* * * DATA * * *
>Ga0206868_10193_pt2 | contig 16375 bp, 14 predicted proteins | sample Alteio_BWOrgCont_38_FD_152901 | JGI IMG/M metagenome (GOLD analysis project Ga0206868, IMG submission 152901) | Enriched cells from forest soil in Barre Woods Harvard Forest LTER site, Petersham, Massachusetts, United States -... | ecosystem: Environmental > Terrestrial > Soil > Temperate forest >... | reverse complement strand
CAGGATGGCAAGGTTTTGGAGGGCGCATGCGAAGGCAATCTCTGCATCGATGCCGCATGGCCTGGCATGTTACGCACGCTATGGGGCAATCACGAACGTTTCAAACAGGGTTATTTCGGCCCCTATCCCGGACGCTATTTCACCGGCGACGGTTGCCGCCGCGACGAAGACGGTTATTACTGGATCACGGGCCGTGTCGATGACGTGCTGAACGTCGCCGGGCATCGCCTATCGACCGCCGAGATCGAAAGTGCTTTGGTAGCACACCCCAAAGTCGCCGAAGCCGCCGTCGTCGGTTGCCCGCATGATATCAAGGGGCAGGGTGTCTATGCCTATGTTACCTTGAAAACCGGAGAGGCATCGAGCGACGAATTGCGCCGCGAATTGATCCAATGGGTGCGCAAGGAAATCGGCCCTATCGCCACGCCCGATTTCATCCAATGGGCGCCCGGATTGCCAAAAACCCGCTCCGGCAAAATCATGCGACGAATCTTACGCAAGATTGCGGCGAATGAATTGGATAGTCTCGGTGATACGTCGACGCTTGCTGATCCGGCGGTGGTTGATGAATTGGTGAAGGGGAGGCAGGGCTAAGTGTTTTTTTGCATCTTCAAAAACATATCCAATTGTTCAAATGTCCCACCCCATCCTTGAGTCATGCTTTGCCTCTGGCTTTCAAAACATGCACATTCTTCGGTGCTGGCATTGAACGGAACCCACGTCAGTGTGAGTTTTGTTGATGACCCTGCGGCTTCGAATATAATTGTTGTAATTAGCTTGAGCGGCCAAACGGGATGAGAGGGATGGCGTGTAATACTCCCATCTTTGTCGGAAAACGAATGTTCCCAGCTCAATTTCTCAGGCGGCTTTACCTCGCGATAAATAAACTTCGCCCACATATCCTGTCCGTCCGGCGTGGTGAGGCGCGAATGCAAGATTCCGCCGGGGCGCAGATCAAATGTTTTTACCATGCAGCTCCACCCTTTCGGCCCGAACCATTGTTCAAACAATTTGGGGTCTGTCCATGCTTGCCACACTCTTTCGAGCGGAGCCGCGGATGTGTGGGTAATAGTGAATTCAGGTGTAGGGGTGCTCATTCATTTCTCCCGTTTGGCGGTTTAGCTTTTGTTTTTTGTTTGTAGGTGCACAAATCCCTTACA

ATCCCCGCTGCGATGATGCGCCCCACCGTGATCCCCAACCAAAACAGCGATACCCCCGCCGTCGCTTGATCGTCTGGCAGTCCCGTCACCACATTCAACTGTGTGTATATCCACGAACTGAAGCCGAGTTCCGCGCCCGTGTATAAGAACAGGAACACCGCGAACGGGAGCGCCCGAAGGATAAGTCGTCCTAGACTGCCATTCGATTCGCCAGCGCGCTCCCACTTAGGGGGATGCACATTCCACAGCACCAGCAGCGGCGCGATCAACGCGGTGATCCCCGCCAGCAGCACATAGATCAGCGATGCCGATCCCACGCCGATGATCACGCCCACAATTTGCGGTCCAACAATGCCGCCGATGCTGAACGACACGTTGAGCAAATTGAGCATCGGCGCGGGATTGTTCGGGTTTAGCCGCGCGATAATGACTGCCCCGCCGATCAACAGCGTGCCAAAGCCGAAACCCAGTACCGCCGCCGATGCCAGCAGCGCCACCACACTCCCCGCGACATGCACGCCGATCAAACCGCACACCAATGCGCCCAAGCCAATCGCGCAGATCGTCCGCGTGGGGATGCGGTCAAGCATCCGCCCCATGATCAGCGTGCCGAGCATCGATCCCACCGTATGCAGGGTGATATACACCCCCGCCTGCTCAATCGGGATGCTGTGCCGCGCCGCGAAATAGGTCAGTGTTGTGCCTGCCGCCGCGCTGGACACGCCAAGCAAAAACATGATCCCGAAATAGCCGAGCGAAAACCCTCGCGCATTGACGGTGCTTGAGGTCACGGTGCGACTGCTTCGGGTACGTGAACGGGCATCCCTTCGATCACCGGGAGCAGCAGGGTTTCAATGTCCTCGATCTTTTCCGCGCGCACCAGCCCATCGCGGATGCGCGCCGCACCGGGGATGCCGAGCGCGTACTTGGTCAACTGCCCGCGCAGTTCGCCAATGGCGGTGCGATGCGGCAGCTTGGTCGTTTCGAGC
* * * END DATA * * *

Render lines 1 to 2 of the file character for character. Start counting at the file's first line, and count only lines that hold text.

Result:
>Ga0206868_10193_pt2 | contig 16375 bp, 14 predicted proteins | sample Alteio_BWOrgCont_38_FD_152901 | JGI IMG/M metagenome (GOLD analysis project Ga0206868, IMG submission 152901) | Enriched cells from forest soil in Barre Woods Harvard Forest LTER site, Petersham, Massachusetts, United States -... | ecosystem: Environmental > Terrestrial > Soil > Temperate forest >... | reverse complement strand
CAGGATGGCAAGGTTTTGGAGGGCGCATGCGAAGGCAATCTCTGCATCGATGCCGCATGGCCTGGCATGTTACGCACGCTATGGGGCAATCACGAACGTTTCAAACAGGGTTATTTCGGCCCCTATCCCGGACGCTATTTCACCGGCGACGGTTGCCGCCGCGACGAAGACGGTTATTACTGGATCACGGGCCGTGTCGATGACGTGCTGAACGTCGCCGGGCATCGCCTATCGACCGCCGAGATCGAAAGTGCTTTGGTAGCACACCCCAAAGTCGCCGAAGCCGCCGTCGTCGGTTGCCCGCATGATATCAAGGGGCAGGGTGTCTATGCCTATGTTACCTTGAAAACCGGAGAGGCATCGAGCGACGAATTGCGCCGCGAATTGATCCAATGGGTGCGCAAGGAAATCGGCCCTATCGCCACGCCCGATTTCATCCAATGGGCGCCCGGATTGCCAAAAACCCGCTCCGGCAAAATCATGCGACGAATCTTACGCAAGATTGCGGCGAATGAATTGGATAGTCTCGGTGATACGTCGACGCTTGCTGATCCGGCGGTGGTTGATGAATTGGTGAAGGGGAGGCAGGGCTAAGTGTTTTTTTGCATCTTCAAAAACATATCCAATTGTTCAAATGTCCCACCCCATCCTTGAGTCATGCTTTGCCTCTGGCTTTCAAAACATGCACATTCTTCGGTGCTGGCATTGAACGGAACCCACGTCAGTGTGAGTTTTGTTGATGACCCTGCGGCTTCGAATATAATTGTTGTAATTAGCTTGAGCGGCCAAACGGGATGAGAGGGATGGCGTGTAATACTCCCATCTTTGTCGGAAAACGAATGTTCCCAGCTCAATTTCTCAGGCGGCTTTACCTCGCGATAAATAAACTTCGCCCACATATCCTGTCCGTCCGGCGTGGTGAGGCGCGAATGCAAGATTCCGCCGGGGCGCAGATCAAATGTTTTTACCATGCAGCTCCACCCTTTCGGCCCGAACCATTGTTCAAACAATTTGGGGTCTGTCCATGCTTGCCACACTCTTTCGAGCGGAGCCGCGGATGTGTGGGTAATAGTGAATTCAGGTGTAGGGGTGCTCATTCATTTCTCCCGTTTGGCGGTTTAGCTTTTGTTTTTTGTTTGTAGGTGCACAAATCCCTTACA